On Oct. 12, 2004, the United States Court of Appeals for the Ninth Circuit issued a long awaited opinion in Qwest Corp. v. City of Portland, 2004 U.S. App. LEXIS 21171 (9th Cir. 2004). While affirming in part and reversing in part the lower court opinion, the Ninth Circuit made important clarifications that reinforce the scope and meaning of Section 253 of the Communications Act1 under the Ninth Circuit’s 2001 decision in City of Auburn v. Qwest Corp., 260 F.3d 1160 (9th Cir. 2001). The decision is significant because it is the first Section 253 decision from the Ninth Circuit since Auburn, and clarifies that even incumbent carriers and CLECs already doing business in a given market may still have a claim that a city’s franchising requirements constitute a barrier to entry and thus violate Section 253’s antiprohibition provisions.
The Portland case stems from Qwest’s Section 253 challenge to ordinances and actions of the City of Portland (and ultimately the requirements of nine other Oregon cities that intervened), including a “privilege tax” in the amount of 7 percent of gross revenues imposed by Portland and the other cities. The district court’s opinion had criticized and refused to follow the binding precedent of the Ninth Circuit’s Auburn decision. Breaking from the Auburn holding, the district court had granted summary judgment to all ten cities, holding that Qwest had failed to show that the cities' revenue-based right-of-way fees, or other franchise requirements, prohibited or had the effect of prohibiting Qwest's provision of telecommunication services under Section 253.
The Ninth Circuit reversed and remanded the district court’s ruling, in part, and affirmed the lower court, in part. On the critical issue of the scope and application of Section 253, the Ninth Circuit rejected the lower court’s holding and analysis, in strong terms. First, the Ninth Circuit held that the district court incorrectly lumped all 10 ordinances together and failed to assess each ordinance individually. Accordingly, the Court remanded the case back the district court for an individualized determination of the ordinances in light of Auburn’s ruling that "[Section 253’s] pre-emption is virtually absolute and its purpose is clear—certain aspects of telecommunications regulation are uniquely the province of the federal government and Congress has narrowly circumscribed the role of state and local governments in this arena."
Second, the Ninth Circuit rejected the lower court’s assertion that Qwest was under an obligation to show the specific telecommunications services that had been prohibited by the challenged requirements. The Ninth Circuit stated that “[w]e do not agree that Qwest was required to make an actual showing of a ‘single telecommunications service that it . . . is effectively prohibited from providing.’” The Ninth Circuit emphasized that under Auburn, regulations that may have the effect of prohibiting the provision of telecommunications services are preempted. The Ninth Circuit also issued a strong rebuke of the district court’s criticism of Auburn, describing it as a “misguided attempt to avoid adhering to binding precedent.”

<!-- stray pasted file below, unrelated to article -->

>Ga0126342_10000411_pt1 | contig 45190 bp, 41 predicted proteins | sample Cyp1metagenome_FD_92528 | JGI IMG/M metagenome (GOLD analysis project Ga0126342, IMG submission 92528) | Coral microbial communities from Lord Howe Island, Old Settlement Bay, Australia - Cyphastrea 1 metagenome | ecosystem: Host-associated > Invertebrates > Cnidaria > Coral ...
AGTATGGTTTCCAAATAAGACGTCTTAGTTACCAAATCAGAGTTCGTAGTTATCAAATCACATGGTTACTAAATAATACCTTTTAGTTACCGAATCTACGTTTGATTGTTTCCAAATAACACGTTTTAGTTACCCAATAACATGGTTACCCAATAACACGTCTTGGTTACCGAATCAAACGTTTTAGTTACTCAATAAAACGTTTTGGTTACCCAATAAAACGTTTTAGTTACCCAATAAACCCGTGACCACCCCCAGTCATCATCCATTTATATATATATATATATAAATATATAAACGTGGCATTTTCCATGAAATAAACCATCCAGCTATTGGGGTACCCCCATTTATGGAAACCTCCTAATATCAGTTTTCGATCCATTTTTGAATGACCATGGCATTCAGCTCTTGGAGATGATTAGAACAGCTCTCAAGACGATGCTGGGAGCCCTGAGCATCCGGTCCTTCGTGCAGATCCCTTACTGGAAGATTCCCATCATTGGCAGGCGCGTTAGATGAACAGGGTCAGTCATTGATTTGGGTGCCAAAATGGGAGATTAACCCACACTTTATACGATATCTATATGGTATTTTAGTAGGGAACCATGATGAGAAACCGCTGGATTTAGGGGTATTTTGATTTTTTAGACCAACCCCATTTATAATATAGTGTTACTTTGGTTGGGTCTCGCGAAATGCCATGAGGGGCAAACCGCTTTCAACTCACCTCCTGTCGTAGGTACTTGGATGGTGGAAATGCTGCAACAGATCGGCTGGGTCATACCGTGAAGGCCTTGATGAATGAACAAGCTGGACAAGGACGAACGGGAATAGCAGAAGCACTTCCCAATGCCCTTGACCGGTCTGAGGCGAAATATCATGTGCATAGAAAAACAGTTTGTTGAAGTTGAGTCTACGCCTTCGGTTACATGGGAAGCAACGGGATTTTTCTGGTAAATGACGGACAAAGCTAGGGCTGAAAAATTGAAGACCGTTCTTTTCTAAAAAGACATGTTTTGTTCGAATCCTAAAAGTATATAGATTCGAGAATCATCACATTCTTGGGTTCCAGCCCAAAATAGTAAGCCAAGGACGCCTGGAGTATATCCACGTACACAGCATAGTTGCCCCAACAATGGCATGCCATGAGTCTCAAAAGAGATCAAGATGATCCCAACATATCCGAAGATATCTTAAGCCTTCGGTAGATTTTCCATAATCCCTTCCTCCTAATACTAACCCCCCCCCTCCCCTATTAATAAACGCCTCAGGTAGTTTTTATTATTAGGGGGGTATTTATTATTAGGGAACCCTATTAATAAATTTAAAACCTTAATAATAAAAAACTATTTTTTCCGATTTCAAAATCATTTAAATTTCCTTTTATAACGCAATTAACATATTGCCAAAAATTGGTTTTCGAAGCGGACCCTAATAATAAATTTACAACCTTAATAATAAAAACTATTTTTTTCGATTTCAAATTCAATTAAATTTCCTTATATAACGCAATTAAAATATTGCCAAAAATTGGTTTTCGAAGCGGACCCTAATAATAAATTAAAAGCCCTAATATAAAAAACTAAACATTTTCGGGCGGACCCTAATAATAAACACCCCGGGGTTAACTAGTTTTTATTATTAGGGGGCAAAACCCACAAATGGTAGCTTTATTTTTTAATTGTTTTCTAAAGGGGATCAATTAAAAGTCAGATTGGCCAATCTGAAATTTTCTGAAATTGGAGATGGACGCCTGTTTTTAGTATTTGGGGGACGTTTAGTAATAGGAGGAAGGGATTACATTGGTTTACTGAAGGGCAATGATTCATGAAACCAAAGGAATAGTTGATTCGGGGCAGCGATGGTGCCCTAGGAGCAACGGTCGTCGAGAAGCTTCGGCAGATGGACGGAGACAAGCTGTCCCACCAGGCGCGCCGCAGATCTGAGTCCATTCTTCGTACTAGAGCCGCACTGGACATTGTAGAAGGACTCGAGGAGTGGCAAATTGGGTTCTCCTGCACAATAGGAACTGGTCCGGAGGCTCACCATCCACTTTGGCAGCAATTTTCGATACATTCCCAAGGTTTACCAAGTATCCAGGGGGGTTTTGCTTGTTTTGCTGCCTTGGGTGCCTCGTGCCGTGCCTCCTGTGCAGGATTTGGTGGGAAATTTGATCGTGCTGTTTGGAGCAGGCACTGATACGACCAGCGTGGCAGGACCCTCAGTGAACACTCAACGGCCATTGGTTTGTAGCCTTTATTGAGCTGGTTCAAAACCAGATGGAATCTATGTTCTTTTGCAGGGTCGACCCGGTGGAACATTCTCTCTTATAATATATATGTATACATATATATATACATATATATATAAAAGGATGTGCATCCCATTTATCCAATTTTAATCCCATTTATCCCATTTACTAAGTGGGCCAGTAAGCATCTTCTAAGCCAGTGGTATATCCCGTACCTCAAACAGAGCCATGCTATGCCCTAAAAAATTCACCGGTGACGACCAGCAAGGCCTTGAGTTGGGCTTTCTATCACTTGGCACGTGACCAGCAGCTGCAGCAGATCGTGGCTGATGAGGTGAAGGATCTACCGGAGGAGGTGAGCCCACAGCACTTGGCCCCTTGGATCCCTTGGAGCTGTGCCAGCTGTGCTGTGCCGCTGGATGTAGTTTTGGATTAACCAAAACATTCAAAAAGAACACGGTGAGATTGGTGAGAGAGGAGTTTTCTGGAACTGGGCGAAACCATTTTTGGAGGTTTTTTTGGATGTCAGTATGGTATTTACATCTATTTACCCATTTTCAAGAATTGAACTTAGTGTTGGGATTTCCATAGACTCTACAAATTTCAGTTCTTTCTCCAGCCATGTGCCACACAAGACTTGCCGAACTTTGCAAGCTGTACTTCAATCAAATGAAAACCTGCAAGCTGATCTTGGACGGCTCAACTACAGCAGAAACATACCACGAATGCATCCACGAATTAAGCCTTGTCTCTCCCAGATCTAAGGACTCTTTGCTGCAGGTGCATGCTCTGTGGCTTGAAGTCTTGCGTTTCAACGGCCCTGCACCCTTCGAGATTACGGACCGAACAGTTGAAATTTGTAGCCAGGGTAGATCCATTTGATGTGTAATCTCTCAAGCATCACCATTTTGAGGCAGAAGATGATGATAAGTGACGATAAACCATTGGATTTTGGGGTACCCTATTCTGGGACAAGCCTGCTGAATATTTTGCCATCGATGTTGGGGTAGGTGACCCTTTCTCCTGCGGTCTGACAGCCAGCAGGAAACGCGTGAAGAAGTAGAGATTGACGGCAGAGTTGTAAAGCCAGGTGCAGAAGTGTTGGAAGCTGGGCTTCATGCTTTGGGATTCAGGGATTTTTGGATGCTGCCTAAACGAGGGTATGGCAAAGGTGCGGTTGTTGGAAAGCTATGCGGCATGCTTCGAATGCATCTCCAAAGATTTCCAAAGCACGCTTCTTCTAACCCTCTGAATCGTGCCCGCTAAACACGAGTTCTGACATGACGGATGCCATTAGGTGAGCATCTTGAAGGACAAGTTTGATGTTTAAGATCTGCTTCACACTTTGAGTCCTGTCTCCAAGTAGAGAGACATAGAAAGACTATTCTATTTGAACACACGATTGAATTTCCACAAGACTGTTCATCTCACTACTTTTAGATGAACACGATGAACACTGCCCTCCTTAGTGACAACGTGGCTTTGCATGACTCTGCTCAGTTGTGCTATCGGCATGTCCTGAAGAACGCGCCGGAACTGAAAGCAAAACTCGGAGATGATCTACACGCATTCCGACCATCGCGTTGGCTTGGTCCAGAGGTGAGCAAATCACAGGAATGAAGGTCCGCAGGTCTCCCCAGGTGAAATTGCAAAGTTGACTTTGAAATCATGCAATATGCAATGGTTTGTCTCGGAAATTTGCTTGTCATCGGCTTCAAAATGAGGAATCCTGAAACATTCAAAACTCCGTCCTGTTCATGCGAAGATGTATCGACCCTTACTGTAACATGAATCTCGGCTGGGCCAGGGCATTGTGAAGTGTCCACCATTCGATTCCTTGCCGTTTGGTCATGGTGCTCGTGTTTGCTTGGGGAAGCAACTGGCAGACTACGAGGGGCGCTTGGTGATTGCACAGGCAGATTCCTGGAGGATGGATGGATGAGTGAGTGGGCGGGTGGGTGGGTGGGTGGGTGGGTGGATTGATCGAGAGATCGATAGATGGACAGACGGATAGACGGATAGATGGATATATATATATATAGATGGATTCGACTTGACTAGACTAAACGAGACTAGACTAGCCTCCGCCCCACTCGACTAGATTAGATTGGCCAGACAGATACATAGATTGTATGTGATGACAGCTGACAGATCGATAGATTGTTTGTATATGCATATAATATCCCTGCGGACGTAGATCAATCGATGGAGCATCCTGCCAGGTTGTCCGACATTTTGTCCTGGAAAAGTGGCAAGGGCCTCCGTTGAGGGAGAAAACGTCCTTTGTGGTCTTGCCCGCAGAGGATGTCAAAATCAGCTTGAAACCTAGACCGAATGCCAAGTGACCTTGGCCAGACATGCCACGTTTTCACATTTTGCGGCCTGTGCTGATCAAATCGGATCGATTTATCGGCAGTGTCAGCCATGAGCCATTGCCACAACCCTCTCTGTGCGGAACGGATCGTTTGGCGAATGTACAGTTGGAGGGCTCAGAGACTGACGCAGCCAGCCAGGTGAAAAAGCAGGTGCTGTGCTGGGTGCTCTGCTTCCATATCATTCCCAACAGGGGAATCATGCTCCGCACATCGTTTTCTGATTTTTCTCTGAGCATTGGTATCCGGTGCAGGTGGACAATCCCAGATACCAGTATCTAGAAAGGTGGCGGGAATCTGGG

On the issue of Qwest’s challenge to the 7 percent tax, the Ninth Circuit upheld the lower court’s ruling but on narrower grounds. The district court had held that Section 253 does not categorically prohibit gross revenue-based ROW fees or require that any such fees be cost-based. The Ninth Circuit, however, stated that “[w]e need not decide this matter....” Rather, it upheld the district court grant of summary judgment in favor of the cities based on the doctrines of issue and claim preclusion. The Court held that the preclusion doctrines applied because the 7 percent tax had survived a previous state court challenge by Qwest’s predecessor, US West, in the City of Eugene. US West Communications, Inc. v. City of Eugene, 177 Ore. App. 424, (Or.Ct.App. 2001), aff'd in part and vacated in part, 336 Ore. 181 (Or. 2003). In upholding the district court’s preclusion ruling, the Ninth Circuit noted that Auburn and Eugene “are not inconsistent determinations of the same issue” because Auburn did not address the specific issue of whether a gross revenue-based fee imposed upon telecommunications providers must be cost based. The practical effect of this ruling is that while Qwest may not challenge the 7 percent fee, other providers subject to the fee are still free to do so in the Ninth Circuit, as they are not bound by the Eugene decision in the same way as Qwest.
If you have any questions regarding Section 253 or this decision, please contact us.
1 Enacted as part of the Telecommunications Act of 1996, Section 253 prohibits any State or local statute, regulation, or other legal requirement that may prohibit or have the effect of prohibiting the ability of any entity to provide telecommunications services.